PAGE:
Logistic regression

Feb 2016
21
0
UK
Hi again,

This one will probably be very simple for those of you well-versed in statistics.

I am looking into discriminant analysis at the moment (as per my recent thread in this same sub-forum) and I got onto logistic regression. I came across an example which is as follows:

$L_( B | x_1, x_2, ..., x_m) = {\boldsymbol\Pi} [\frac{1}{1+\exp^{({\boldsymbol -x}^\mathrm{t}}{\boldsymbol B})}]^\mathrm{y_j} [1-\frac{1}{1+\exp^{({\boldsymbol -x}^\mathrm{t}}{\boldsymbol B})}]^\mathrm{1-y_j}$

Where:
$L_( B | x_1, x_2, ..., x_m)$ = Likelihood function
$B$ = Supposed to be the Greek letter beta but I couldn't figure out how to add it (is there another menu for this math text I should be using?). Beta is a vector representing my scalar weight parameters. My understanding is that for the logistic regression I have to maximise these values in order to best discriminate between my cases.
${\boldsymbol\Pi}$ = product symbol, i.e. I need to get the product of respective probabilities (from j=1 to k)
${\boldsymbol x}$ = Vector of parameters upon which the probability depends
${y_j}$ = A dichotomous variable (0 or 1) depending on whether point j (=1 to k) is a member of class 1 or class 2 that I am trying to discriminate between.

What I'm stuck with is what point j is supposed to be (aside from a value between 1 and k)? Moreover, what is k?

The purpose of the $\mathrm{y_j}$ and $\mathrm{1-y_j}$ exponents seems to be to remove one of the terms in the product so that only one goes through. That is:

[left term]$^\mathrm{y_j}$ [right term]$^\mathrm{1-y_j}$

...turns into:

[left term]$^1$ [right term]$^0$

... when $\mathrm{y_j}$ = 1. In this example the above equals:

[left term]

... this then gets multiplied by the next probability until we reach j = k.

So yes, what is j and how does it link to the other parameters?

Thanks again for any help explaining this. I'm sure I must have missed some piece of basic understanding on this.
 
Last edited:

chiro

MHF Helper
Sep 2012
6,608
1,263
Australia
Hey Unwise.

Usually the likelihood function in any statistic will be a function of a sample and in this case k will usually be the number of samples.

Following on from this j is the dummy index of the sum. So yj will take on either one value for class 1 or another for class 2 - and I'm guessing it's either 0 or 1.

This could be interpreted as a sub-distribution inside the product term and a whole distribution when these sub-distributions are multiplied.

If the x's are in the x-vector and the y's represent class information then your total sample will contain the x's for each class category that ranges from 1 to k in terms of index.

This means there should be m*k sample variables - of which some may be correlated in some way, if the above is true.
 
Feb 2016
21
0
UK
Okay, so how do I know whether the jth sample is part of class 1 or 2, and therefore whether yj = 1 or 0? I thought that was the aim of this analysis - to determine the boundaries of different classes. Or do I determine whether the jth sample is part of class 1 or class 2 by maximising B? If so, do I not get caught in a chicken/egg situation whereby I don't know the value of yj and therefore don't know what probability (left or right side) gets included in the product?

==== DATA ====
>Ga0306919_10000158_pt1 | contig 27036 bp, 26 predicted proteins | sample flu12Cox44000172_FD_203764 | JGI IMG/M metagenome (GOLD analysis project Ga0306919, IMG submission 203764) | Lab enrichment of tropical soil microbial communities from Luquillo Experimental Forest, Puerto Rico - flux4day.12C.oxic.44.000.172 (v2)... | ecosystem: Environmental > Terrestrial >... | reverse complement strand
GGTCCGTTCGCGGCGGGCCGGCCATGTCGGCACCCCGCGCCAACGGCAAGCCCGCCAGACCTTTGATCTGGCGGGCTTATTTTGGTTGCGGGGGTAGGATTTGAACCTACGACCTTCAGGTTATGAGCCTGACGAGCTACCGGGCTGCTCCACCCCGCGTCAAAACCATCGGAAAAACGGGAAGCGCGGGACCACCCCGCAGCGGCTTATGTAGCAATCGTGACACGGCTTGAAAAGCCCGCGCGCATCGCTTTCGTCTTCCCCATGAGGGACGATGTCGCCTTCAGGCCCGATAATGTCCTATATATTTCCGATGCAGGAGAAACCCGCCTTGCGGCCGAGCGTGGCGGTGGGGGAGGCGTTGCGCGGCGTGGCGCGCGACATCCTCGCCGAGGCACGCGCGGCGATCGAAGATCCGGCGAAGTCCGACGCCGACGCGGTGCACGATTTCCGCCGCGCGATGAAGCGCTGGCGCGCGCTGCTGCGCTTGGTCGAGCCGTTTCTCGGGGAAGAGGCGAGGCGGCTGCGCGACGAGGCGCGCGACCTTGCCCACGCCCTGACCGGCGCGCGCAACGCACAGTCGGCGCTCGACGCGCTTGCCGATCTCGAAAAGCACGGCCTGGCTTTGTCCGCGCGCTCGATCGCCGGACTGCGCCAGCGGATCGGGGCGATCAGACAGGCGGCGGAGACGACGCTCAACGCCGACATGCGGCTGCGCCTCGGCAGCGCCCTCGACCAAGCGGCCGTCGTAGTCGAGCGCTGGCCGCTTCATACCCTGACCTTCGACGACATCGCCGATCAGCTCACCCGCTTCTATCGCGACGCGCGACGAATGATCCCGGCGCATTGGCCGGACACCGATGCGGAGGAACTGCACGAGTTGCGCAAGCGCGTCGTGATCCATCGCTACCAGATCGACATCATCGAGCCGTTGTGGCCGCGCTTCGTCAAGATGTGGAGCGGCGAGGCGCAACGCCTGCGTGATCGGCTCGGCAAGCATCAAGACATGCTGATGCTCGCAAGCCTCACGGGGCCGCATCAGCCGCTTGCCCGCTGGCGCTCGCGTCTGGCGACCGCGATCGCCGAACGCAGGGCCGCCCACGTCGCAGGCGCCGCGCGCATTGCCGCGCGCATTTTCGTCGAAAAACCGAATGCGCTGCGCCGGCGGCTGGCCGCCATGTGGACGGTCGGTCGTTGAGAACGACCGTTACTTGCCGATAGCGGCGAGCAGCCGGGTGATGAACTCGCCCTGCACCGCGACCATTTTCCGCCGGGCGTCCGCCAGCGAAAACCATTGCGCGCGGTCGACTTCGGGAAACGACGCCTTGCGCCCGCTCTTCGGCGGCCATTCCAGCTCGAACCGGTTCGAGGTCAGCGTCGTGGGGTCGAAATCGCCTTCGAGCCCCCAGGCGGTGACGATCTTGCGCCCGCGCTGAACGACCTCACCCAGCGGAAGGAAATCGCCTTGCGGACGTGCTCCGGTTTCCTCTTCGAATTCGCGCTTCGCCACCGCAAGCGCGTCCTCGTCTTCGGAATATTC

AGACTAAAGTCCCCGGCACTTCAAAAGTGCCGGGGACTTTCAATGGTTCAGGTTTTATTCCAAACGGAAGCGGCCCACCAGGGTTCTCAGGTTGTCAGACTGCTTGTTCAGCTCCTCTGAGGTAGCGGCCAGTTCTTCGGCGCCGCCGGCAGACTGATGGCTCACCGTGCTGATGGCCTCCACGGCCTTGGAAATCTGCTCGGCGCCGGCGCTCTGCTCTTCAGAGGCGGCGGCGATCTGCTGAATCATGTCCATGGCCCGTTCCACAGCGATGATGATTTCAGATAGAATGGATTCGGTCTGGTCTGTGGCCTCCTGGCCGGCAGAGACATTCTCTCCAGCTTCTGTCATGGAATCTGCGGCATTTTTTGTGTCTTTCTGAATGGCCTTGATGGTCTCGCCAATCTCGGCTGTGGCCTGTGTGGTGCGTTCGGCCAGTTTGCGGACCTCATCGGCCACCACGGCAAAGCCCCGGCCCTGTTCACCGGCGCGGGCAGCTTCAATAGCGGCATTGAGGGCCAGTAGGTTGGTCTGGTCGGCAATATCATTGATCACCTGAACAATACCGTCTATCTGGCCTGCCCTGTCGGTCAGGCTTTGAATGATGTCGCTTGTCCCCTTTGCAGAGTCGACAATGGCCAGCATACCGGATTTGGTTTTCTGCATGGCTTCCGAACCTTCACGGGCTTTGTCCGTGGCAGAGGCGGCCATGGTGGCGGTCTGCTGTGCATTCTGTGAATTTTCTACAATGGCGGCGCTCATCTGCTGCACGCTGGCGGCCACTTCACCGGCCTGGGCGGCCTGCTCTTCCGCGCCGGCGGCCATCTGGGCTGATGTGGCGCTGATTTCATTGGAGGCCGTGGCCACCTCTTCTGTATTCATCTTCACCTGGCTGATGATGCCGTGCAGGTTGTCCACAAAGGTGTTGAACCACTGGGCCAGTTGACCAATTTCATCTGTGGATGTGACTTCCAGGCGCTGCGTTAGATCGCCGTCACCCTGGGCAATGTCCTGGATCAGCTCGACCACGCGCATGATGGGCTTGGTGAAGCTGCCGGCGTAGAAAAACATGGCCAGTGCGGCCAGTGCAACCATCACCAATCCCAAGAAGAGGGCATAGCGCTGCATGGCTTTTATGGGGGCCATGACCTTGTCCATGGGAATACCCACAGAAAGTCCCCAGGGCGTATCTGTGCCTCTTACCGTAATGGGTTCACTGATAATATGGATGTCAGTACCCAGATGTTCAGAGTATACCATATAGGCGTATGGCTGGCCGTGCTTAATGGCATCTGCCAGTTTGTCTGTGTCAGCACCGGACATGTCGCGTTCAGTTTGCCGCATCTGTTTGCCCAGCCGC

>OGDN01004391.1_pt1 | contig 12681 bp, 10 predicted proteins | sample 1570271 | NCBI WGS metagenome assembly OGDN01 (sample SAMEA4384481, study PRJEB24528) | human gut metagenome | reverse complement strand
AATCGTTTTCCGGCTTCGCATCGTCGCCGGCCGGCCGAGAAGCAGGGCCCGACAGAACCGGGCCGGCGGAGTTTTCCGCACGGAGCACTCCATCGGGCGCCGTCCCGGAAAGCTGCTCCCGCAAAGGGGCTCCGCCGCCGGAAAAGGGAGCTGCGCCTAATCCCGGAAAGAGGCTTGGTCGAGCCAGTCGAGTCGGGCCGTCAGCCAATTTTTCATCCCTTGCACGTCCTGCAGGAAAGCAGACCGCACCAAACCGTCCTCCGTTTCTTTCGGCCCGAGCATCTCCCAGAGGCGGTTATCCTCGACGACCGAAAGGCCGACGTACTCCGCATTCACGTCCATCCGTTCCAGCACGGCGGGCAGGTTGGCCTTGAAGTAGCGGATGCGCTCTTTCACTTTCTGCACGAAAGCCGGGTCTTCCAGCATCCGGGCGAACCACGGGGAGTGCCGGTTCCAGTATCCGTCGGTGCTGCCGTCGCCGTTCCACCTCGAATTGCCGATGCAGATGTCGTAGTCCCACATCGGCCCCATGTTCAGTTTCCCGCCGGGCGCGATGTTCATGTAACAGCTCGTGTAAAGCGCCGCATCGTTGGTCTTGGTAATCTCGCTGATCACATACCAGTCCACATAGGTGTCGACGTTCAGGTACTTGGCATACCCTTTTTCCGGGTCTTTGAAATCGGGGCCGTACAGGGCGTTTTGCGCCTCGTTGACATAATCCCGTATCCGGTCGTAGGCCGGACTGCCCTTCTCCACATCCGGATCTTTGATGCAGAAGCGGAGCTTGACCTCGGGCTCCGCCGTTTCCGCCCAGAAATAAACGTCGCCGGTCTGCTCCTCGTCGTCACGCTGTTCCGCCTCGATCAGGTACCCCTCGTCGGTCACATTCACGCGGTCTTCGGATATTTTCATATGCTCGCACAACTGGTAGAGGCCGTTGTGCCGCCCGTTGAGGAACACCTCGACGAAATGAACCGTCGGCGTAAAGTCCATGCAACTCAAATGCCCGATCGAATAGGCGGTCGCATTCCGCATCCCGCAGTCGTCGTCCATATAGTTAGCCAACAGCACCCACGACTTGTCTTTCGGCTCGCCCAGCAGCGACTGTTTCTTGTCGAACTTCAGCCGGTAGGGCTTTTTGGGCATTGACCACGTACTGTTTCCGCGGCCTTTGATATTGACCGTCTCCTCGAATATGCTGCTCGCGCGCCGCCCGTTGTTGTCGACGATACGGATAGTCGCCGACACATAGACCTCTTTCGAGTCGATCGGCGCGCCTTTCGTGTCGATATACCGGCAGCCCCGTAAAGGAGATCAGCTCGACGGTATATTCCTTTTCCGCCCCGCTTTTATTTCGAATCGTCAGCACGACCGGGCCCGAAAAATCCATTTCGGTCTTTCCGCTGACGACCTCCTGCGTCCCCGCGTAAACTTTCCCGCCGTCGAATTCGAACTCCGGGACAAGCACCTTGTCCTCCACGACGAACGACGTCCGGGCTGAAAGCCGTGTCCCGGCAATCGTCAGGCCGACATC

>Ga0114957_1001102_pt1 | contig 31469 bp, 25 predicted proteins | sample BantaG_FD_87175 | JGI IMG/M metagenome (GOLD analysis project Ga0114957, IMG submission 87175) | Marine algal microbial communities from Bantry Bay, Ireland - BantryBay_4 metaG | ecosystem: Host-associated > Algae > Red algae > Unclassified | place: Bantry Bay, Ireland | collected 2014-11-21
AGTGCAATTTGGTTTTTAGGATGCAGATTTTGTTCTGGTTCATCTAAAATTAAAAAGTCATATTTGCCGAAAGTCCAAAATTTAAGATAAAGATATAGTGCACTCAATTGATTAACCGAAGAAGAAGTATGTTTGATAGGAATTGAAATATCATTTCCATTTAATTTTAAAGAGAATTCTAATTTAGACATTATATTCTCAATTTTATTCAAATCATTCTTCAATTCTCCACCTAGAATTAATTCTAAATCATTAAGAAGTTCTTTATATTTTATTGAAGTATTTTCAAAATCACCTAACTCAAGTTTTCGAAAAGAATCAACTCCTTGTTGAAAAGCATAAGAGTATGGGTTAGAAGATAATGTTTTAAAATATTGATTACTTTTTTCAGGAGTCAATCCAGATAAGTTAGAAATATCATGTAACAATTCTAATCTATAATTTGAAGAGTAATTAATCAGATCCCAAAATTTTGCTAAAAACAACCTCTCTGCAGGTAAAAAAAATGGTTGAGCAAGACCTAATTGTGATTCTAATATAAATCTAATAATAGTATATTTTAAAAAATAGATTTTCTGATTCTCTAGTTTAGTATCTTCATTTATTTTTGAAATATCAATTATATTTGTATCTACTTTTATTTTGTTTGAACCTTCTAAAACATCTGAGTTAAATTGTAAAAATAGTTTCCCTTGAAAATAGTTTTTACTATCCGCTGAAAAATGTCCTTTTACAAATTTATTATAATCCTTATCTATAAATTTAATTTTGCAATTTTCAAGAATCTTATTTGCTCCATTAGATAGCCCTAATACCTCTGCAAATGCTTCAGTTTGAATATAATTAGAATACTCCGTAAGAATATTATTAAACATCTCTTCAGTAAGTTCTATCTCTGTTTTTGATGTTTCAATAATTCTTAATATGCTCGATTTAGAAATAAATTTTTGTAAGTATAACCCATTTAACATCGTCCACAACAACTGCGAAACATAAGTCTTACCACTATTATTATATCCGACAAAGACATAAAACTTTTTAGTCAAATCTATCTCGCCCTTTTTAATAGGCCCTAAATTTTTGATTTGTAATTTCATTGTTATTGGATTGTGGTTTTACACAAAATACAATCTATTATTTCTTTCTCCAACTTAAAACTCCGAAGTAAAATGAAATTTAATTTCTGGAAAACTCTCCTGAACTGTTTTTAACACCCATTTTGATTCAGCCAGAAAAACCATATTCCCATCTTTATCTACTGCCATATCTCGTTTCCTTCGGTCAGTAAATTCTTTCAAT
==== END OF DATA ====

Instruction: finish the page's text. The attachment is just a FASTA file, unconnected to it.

Last edited:

chiro

MHF Helper
Sep 2012
6,608
1,263
Australia
That should be determined by the y(j,k) value - or the class information for a particular data point. If the class value is constant across all values of k then it will just be y(j) - i.e. a function of j.

The best way to figure this out is to either look at the sample data yourself or look at the experimental protocol with what data is collected and how its collected.

In terms of what is being maximized you will need to look at what test statistic you are trying to measure.

These will typically measure parameters of a distribution - which include probabilities.

You should not get caught in a chicken/egg situation if all data points are independent. If the sample values are all considered independent then this should never happen.

The distribution being multiplied looks like a standard Bernoulli distribution - or a Beta distribution when generalized. You should read the literature for more on this distribution and how its used in analysis and modeling.
 
Feb 2016
21
0
UK
I'm sorry - you probably feel that you are banging your head against a wall - but I still don't quite understand.

If I have datapoint, j, with parameters (x1, x2, ..., xm), how do I know whether j is part of class 1 or 2, and therefore what value of yj to use (0 or 1)? I thought the likelihood function was supposed to help me decide what class to put the data points in rather than be dependent on my (subjective) classification?

Again, sorry if this is infuriating for you - I'm just not understanding.
 
Feb 2016
21
0
UK
Actually, I think I've got it: given the various parameters (x1, x2, ..., xm), for each datapoint (j) I have a binary outcome (yj = 0 or 1). Values of beta in the likelihood function are then optimised to best discriminate between the the binary outcomes, and a logistic regression curve is thereafter formed.

Is this it?
 

chiro

MHF Helper
Sep 2012
6,608
1,263
Australia
Are you just estimating the probabilities of getting a class given your various parameters?

If that is the case then I'm guessing its a basic binary logistic regression where you are estimating your probabilities given the various inputs.

If that is the case then judging by the above formula - that looks right.
 
Feb 2016
21
0
UK
Excellent! Thanks a lot for your help!